Modern technologies and advances in the agriculture sector, such as inorganic fertilizers, pesticides, feeds, supplements, high yielding varieties, and land management and irrigation techniques have considerably increased production. This has been fundamental in meeting the food needs of a growing population and in generating economic growth needed for poverty reduction. However, in certain circumstances these practices and techniques have caused ecological damage, degradation of soils, unsustainable use of resources; outbreak of pests and diseases and have caused health problems to both livestock and humans. Such unsustainable practices have resulted in lower yields, degraded or depleted natural resources and have been a driver of agriculture’s encroachment into important natural ecological areas e.g. forests. The quest to increase yields and to do this without expanding the amount of land under cultivation has often heightened the vulnerability of production systems to shocks e.g. outbreaks of pests and diseases, droughts and floods and changing climate patterns. In addition, there are many production systems in developing countries that due to a lack of finance, resources, knowledge and capacity are well below the potential yield that could be achieved.
Existing systems, practices and methods suitable for climate-smart agriculture
There are several challenges in transitioning to high production, intensified, resilient, sustainable, and low-emission agriculture. However, careful selection of production systems, adoption of appropriate methods and practices and use of suitable varieties and breeds, can allow considerable improvements to be made. There are numerous FAO resources, guidelines, tools, technologies and other applications to assist policy makers, extension workers and farmers in selecting the most appropriate production systems, undertaking land use and resource assessments, evaluating vulnerability and undertaking impact assessments. Recently, FAO has developed a carbon-balance tool (EX-ACT) to appraise mitigation impact of newly proposed food security, agriculture policies and projects (FAO-2010).
However, there are considerable knowledge gaps relating to the suitability and use of these production systems and practices across a wide variety of agro-ecological and socio-economic contexts and scales. There is even less knowledge on the suitability of different systems under varying future climate change scenarios and other biotic and a-biotic stresses.
Crops: Rice production systems
Rice is fundamental for food security with approximately 3 billion people, about half of the world population, consume rice everyday. It is the staple food in many countries and 144 million ha land is cultivated under rice each year. But waterlogged rice production system, especially manuring with chemical fertilizers, emits a large volume of methane, an important GHG. Irregular rainfall, drier spells in the wet season, drought and floods are all having an effect on yields. Outbreaks of pests and diseases, with large losses of crops and harvested products up to 20% (Peng et al. 2004), have also profound effects.
Management of soil fertility
Management of soil fertility and organic matter, and improvement of the efficiency of nutrient inputs, enable more to be produced with proportionally less fertilizers and saves energy but sequesters carbon in soil. Permaculture, crop rotation, no-tillage and mulch management, short cycle biomass recycling have great importance on specific environments to ensure nutrient loss in intense cropping culture.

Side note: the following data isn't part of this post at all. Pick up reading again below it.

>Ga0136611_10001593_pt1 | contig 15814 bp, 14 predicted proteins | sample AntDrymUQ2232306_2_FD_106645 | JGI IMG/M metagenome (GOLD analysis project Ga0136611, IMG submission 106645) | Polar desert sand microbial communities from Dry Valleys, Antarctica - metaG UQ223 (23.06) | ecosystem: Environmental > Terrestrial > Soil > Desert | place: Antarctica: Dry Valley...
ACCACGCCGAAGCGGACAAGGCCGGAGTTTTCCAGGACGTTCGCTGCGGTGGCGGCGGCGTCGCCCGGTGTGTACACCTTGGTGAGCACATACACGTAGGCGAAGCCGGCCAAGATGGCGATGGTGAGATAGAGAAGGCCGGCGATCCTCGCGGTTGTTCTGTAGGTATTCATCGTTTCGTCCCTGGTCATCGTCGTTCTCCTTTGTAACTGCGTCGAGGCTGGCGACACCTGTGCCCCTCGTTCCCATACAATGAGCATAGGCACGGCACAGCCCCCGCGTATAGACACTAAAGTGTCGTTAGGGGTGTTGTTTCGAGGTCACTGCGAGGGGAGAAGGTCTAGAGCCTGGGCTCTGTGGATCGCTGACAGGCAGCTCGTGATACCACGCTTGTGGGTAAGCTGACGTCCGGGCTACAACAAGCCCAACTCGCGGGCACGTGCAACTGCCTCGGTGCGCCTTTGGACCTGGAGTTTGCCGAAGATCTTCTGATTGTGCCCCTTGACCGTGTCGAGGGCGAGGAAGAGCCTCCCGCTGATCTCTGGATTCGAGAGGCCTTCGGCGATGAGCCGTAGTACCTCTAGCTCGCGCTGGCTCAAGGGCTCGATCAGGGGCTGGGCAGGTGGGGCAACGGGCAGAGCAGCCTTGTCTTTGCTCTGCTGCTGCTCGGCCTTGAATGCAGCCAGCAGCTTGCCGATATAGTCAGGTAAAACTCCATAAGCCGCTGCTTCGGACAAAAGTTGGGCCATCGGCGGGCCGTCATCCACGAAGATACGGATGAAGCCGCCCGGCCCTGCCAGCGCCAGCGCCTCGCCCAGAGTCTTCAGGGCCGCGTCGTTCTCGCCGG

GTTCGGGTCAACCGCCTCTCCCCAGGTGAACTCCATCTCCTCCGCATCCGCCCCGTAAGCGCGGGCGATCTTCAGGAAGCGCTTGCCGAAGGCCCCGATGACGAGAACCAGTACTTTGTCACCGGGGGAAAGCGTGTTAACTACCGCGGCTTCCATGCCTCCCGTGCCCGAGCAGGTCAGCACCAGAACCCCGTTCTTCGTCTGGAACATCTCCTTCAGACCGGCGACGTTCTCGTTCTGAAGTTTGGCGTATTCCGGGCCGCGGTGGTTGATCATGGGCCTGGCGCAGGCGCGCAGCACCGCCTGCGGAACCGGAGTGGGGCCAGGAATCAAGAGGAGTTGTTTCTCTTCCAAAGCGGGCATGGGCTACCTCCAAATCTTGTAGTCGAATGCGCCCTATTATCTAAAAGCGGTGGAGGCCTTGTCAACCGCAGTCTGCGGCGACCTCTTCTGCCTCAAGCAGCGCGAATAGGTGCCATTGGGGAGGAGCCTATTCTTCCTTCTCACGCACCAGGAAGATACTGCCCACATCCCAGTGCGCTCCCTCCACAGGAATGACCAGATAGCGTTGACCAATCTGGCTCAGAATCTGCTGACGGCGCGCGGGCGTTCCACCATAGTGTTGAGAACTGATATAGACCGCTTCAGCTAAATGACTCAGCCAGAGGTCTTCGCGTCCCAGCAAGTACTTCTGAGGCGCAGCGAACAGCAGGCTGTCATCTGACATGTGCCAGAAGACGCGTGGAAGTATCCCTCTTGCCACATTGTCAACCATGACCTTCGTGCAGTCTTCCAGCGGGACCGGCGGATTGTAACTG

Urban and Peri-urban agriculture
About 50% of the world populations now live in cities and this will rise to 70% by 2050 which will cause the encroachment of the city into surrounding natural ecosystems and agricultural lands. Foods and other essentials are coming from the country sides to feed the city population. The wastes produced by the city people are huge, 80% of which are agricultural green garbage. These wastes are valuable nutrients and should be utilized through recycling, although in the developing countries like Bangladesh these valuable resources are not well-managed and usually dumped for land-filling. Therefore, utilization of these huge green wastes can produce necessary food crops for the urban people through kitchen garden, roof top garden, roadside plantation crops, peri-urban gardening etc. for recycling the biomass and food production.
Biodiversity and agriculture
Biodiversity and agriculture highlights the importance of sustainable agriculture to preserve biodiversity to feed the world, sustainable agricultural livelihoods and enhance human well-being, now and in future. The need for adaptation and potential improvement in productivity provides an incentive for the conservation of a diverse range of genetic resources. Biodiversity manage ecosystem services to contribute substantially for wider functioning: maintenance of water quality, waste removal, reducing runoff, and promoting water infiltration, soil moisture retention, erosion control, carbon sequestration and pollination. Biodiversity provides more scope for crop diversity also contributes towards quality of nutrition which improves with the consumption of greater food diversity, particularly in fruits, and vegetables. Diverse diets can contribute to the fight against malnutrition, obesity and other health problems in both developing and developed countries (Convention on Biological Diversity 2008).
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3. Cline, W.R., 2007: Global Warming and Agriculture: Impact Estimates by country, Center for Global Development, Peterson Institute for Int. Economics
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8. IPCC-2007: Contribution of Working Group II; to the Fourth Assessment Report of the IPCC.
9. Peng, S., Huang, J., Sheehy, JE., Laza, R.C., Visperas, R.M., Zhong, X., Centeno, G.S., Khush, G.S. and Cassman, K.G. 2004: Rice yield declines with higher night temperature from global warming. PNAS, July 6, 2004 Vol. 101 No. 27 9971 9975.
10. Rahman, MA, 2004: Plantation Crops and Organic Farming; Research Articles Series: 1, Touhid Publishers, Dhaka, Bangladesh
11. Stern, N 2006, Stern Review on Economics of Climate Change. HM Treasury, London
12. UNEP-2009; Annual Report United Nations Environment Programme.
Seminar on CHALLENGE OF ADAPTATION OF AGRICULTURAL CROPS TO COPE WITH CLIMATE CHANGE Date: January 27, 2011 Venue: IUBAT Conference Hall, Uttara, Dhaka, Bangladesh